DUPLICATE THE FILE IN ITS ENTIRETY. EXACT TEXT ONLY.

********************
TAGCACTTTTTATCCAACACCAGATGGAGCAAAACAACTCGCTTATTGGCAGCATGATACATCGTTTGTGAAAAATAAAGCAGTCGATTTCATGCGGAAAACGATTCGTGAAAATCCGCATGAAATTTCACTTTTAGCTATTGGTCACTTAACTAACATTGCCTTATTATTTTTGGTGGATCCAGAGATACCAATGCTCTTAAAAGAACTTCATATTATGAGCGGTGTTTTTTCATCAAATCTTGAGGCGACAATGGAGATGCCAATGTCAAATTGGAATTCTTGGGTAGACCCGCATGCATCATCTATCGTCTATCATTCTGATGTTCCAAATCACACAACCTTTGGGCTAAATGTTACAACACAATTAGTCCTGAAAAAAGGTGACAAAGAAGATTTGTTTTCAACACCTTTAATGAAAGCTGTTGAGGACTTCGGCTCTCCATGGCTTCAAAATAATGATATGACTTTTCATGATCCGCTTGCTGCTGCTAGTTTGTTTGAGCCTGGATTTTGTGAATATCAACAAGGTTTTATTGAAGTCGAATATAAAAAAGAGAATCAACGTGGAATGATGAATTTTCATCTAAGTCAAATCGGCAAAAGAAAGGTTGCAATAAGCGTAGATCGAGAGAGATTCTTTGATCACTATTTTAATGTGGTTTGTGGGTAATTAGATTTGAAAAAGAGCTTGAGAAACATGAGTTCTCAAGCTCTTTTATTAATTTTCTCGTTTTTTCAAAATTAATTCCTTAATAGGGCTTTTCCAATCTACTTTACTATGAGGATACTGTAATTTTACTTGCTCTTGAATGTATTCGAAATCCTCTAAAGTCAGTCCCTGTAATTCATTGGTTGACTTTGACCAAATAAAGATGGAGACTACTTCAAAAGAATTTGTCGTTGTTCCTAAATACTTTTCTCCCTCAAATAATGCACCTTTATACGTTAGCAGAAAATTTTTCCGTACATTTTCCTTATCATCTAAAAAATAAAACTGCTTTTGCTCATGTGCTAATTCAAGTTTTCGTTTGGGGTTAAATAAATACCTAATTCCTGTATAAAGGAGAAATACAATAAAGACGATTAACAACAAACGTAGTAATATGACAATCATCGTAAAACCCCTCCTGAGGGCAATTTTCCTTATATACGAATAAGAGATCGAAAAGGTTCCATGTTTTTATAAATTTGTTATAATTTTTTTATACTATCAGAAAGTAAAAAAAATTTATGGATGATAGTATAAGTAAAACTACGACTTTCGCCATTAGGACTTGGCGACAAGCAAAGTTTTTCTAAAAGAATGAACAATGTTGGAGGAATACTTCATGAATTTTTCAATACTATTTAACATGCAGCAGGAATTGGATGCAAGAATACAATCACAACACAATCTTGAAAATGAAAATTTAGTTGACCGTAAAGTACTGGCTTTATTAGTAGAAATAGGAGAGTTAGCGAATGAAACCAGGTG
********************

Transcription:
TAGCACTTTTTATCCAACACCAGATGGAGCAAAACAACTCGCTTATTGGCAGCATGATACATCGTTTGTGAAAAATAAAGCAGTCGATTTCATGCGGAAAACGATTCGTGAAAATCCGCATGAAATTTCACTTTTAGCTATTGGTCACTTAACTAACATTGCCTTATTATTTTTGGTGGATCCAGAGATACCAATGCTCTTAAAAGAACTTCATATTATGAGCGGTGTTTTTTCATCAAATCTTGAGGCGACAATGGAGATGCCAATGTCAAATTGGAATTCTTGGGTAGACCCGCATGCATCATCTATCGTCTATCATTCTGATGTTCCAAATCACACAACCTTTGGGCTAAATGTTACAACACAATTAGTCCTGAAAAAAGGTGACAAAGAAGATTTGTTTTCAACACCTTTAATGAAAGCTGTTGAGGACTTCGGCTCTCCATGGCTTCAAAATAATGATATGACTTTTCATGATCCGCTTGCTGCTGCTAGTTTGTTTGAGCCTGGATTTTGTGAATATCAACAAGGTTTTATTGAAGTCGAATATAAAAAAGAGAATCAACGTGGAATGATGAATTTTCATCTAAGTCAAATCGGCAAAAGAAAGGTTGCAATAAGCGTAGATCGAGAGAGATTCTTTGATCACTATTTTAATGTGGTTTGTGGGTAATTAGATTTGAAAAAGAGCTTGAGAAACATGAGTTCTCAAGCTCTTTTATTAATTTTCTCGTTTTTTCAAAATTAATTCCTTAATAGGGCTTTTCCAATCTACTTTACTATGAGGATACTGTAATTTTACTTGCTCTTGAATGTATTCGAAATCCTCTAAAGTCAGTCCCTGTAATTCATTGGTTGACTTTGACCAAATAAAGATGGAGACTACTTCAAAAGAATTTGTCGTTGTTCCTAAATACTTTTCTCCCTCAAATAATGCACCTTTATACGTTAGCAGAAAATTTTTCCGTACATTTTCCTTATCATCTAAAAAATAAAACTGCTTTTGCTCATGTGCTAATTCAAGTTTTCGTTTGGGGTTAAATAAATACCTAATTCCTGTATAAAGGAGAAATACAATAAAGACGATTAACAACAAACGTAGTAATATGACAATCATCGTAAAACCCCTCCTGAGGGCAATTTTCCTTATATACGAATAAGAGATCGAAAAGGTTCCATGTTTTTATAAATTTGTTATAATTTTTTTATACTATCAGAAAGTAAAAAAAATTTATGGATGATAGTATAAGTAAAACTACGACTTTCGCCATTAGGACTTGGCGACAAGCAAAGTTTTTCTAAAAGAATGAACAATGTTGGAGGAATACTTCATGAATTTTTCAATACTATTTAACATGCAGCAGGAATTGGATGCAAGAATACAATCACAACACAATCTTGAAAATGAAAATTTAGTTGACCGTAAAGTACTGGCTTTATTAGTAGAAATAGGAGAGTTAGCGAATGAAACCAGGTG